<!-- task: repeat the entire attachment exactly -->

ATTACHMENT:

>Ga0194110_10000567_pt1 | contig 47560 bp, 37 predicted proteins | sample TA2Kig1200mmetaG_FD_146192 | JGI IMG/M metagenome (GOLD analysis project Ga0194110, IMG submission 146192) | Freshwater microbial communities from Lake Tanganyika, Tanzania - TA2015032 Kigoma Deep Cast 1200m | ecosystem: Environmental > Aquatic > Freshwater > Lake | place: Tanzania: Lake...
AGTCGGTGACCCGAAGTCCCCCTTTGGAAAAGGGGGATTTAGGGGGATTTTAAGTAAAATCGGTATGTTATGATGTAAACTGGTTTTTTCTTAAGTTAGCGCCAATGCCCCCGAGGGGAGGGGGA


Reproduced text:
>Ga0194110_10000567_pt1 | contig 47560 bp, 37 predicted proteins | sample TA2Kig1200mmetaG_FD_146192 | JGI IMG/M metagenome (GOLD analysis project Ga0194110, IMG submission 146192) | Freshwater microbial communities from Lake Tanganyika, Tanzania - TA2015032 Kigoma Deep Cast 1200m | ecosystem: Environmental > Aquatic > Freshwater > Lake | place: Tanzania: Lake...
AGTCGGTGACCCGAAGTCCCCCTTTGGAAAAGGGGGATTTAGGGGGATTTTAAGTAAAATCGGTATGTTATGATGTAAACTGGTTTTTTCTTAAGTTAGCGCCAATGCCCCCGAGGGGAGGGGGA